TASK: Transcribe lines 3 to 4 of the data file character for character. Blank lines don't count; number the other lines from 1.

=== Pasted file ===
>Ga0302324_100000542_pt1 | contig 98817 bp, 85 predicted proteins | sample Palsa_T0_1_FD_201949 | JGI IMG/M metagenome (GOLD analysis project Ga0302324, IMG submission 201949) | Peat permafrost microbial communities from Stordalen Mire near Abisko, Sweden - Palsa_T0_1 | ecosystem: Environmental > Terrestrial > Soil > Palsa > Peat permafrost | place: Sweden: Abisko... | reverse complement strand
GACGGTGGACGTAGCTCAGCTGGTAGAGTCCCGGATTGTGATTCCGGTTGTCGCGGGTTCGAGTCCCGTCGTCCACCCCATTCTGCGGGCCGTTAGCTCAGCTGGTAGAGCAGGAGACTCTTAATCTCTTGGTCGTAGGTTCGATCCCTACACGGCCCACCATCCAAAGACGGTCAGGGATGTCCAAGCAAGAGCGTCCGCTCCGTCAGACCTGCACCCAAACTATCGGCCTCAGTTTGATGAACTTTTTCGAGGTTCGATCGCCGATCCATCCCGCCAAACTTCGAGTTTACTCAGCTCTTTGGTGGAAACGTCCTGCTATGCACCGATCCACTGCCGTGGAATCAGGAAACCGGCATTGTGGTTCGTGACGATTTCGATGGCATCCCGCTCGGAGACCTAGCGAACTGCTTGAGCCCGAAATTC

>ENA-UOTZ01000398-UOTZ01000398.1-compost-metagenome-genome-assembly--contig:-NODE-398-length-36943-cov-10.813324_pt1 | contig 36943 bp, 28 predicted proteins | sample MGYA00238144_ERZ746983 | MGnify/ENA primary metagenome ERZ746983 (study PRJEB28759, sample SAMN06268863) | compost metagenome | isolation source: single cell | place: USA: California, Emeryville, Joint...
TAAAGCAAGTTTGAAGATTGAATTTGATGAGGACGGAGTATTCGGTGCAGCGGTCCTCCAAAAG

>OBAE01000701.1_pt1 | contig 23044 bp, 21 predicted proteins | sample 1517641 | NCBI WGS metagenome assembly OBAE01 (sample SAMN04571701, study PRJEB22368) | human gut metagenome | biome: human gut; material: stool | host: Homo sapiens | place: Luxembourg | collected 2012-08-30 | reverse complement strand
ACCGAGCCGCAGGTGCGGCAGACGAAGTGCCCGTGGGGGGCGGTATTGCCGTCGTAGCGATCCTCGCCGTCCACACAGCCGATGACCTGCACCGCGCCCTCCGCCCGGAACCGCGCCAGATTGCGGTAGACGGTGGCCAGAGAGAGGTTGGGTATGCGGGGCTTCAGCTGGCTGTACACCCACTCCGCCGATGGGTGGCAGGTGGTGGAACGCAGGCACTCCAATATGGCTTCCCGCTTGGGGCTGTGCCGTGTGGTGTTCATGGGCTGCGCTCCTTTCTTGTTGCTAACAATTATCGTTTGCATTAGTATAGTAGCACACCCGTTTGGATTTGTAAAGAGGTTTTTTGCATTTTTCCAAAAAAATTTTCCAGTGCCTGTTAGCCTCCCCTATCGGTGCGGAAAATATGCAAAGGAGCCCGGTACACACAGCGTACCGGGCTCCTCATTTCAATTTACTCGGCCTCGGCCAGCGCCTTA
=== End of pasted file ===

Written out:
>ENA-UOTZ01000398-UOTZ01000398.1-compost-metagenome-genome-assembly--contig:-NODE-398-length-36943-cov-10.813324_pt1 | contig 36943 bp, 28 predicted proteins | sample MGYA00238144_ERZ746983 | MGnify/ENA primary metagenome ERZ746983 (study PRJEB28759, sample SAMN06268863) | compost metagenome | isolation source: single cell | place: USA: California, Emeryville, Joint...
TAAAGCAAGTTTGAAGATTGAATTTGATGAGGACGGAGTATTCGGTGCAGCGGTCCTCCAAAAG